Between sea and sky
THREE BYZANTINE HYMNS
BY Nick Pitts-Tucker and Solfa Carlile
Based on a poem by Paul the Silentiary (sixth centurd AD)
Greek Orthodox church music was the inspiration for ‘Hagia Sophia’, with the sustained bass pedal notes and lightly ornamented melodic lines. The theme of light is central to the description of the cathedral in the text, and the ethereal nature of the childrens’ choir lends itself well to this. Musically, there are allusions to the Greek Orthodox tradition, with an added dense, rapidly-changing harmonic texture. There are intermittent bursts of dramatic, full harmony at climactic points in the text, and the piece ends with all voices in unison to create a feeling of resolution and calm.
Between Sea and Sky
Based on a poem by Cyrus of Panopolis (fifth century AD)
This little poem in celebration of a stylite less famous than Simeon is as polished as a pebble. Fascinated by the hermit tradition of the East, the Irish in the Far West took and made it their own. Skellig Michael, located about seven miles off the coast of southwest Ireland, is the most famous of Irish hermit islands. It sits in the sea like a pillar in the desert, and on it stood Michael the Hermit, disciple of the great Saint Finnian. The three lapidary stanzas of the poem take us from Syria to the Skellig in simple symmetry. ‘Between Sea and Sky’ is scored for a tenor soloist, accompanied by a choir which provides an atmospheric background, evoking the beauty and mystery of the island. There is also a solo violin, which is folk-like and influenced by the ornamentation in Irish traditional music.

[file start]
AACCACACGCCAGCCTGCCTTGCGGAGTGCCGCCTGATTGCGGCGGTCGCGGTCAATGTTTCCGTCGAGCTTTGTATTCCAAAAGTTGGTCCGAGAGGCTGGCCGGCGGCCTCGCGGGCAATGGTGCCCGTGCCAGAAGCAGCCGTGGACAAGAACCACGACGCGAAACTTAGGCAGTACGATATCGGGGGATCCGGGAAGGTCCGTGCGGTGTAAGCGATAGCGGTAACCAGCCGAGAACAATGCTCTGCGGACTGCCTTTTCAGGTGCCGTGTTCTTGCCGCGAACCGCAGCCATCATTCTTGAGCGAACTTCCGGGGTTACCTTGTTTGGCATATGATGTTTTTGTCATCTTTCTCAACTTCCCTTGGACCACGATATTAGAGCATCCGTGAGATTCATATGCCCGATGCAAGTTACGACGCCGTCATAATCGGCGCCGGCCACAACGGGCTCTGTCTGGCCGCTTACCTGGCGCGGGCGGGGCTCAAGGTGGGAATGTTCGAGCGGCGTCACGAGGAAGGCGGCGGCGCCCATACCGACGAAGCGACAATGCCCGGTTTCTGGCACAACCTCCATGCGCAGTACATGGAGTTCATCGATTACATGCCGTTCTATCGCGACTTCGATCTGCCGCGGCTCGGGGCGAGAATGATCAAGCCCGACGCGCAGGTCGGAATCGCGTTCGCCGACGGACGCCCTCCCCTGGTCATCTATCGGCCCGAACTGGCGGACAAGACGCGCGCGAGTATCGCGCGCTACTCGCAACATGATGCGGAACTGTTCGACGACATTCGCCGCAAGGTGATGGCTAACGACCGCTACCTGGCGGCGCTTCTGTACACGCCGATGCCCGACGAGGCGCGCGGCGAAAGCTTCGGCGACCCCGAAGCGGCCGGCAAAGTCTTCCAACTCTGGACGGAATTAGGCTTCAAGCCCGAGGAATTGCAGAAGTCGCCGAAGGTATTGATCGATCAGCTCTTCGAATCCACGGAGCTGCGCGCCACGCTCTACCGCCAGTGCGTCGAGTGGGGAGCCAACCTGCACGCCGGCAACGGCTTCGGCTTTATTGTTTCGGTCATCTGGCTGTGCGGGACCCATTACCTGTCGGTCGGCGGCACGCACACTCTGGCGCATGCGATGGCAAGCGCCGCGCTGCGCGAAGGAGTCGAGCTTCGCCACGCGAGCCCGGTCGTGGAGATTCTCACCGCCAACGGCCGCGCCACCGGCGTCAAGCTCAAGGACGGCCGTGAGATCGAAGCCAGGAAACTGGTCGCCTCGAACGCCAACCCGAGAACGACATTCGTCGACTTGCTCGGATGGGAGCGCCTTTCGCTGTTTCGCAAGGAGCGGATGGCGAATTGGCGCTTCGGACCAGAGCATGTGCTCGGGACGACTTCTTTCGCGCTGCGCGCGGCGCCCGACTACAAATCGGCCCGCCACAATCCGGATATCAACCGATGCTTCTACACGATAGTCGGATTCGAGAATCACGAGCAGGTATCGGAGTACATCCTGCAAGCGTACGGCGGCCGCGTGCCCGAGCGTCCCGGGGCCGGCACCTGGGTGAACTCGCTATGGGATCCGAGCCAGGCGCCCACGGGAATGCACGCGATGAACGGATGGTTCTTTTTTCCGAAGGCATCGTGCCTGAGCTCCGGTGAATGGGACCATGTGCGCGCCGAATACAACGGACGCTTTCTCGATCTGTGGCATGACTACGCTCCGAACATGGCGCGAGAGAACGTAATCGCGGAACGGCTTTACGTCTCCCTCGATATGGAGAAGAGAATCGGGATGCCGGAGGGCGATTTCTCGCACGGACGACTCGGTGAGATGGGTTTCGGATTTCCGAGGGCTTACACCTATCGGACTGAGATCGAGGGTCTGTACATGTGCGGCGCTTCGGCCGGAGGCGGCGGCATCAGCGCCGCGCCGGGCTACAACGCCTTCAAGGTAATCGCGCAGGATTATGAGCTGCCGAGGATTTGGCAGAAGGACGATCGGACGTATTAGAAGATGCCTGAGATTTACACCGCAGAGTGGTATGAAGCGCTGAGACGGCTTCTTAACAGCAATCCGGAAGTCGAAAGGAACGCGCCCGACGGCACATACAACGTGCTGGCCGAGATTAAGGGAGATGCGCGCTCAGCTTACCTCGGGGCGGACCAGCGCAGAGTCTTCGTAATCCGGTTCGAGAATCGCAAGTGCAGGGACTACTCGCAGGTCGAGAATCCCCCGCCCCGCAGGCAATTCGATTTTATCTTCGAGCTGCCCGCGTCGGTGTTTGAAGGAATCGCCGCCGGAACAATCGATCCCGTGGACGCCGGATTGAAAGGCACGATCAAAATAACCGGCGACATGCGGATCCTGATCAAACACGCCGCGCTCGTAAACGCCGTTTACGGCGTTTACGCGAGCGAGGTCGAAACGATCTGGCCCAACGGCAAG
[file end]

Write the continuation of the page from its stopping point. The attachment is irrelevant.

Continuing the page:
The Winter Storm
Based on a poem by Gregory of Nazianzus (fourth century AD)
‘The Winter Storm’ is a musical saga based on the voyage of St Gregory from Alexandria to Athens, where the crew encountered a storm that raged for 20 days. There are three distinct elements in the text which I have interpreted musically. The first is Gregory’s narration of the event, depicted by an overarching melody which is passed between soloists, and is the heart of the piece. Secondly, a sea shanty, sung first by the sailors as they prepare the ship for voyage, which blends into the narrative and transitions into the chaos of the storm. The third is the Greek refrain ‘O Phos Hilaron’, which becomes more urgent with each iteration, to represent Gregory’s unwavering faith and persistent prayer.
Nick Pitts-Tucker and Solfa Carlile 2017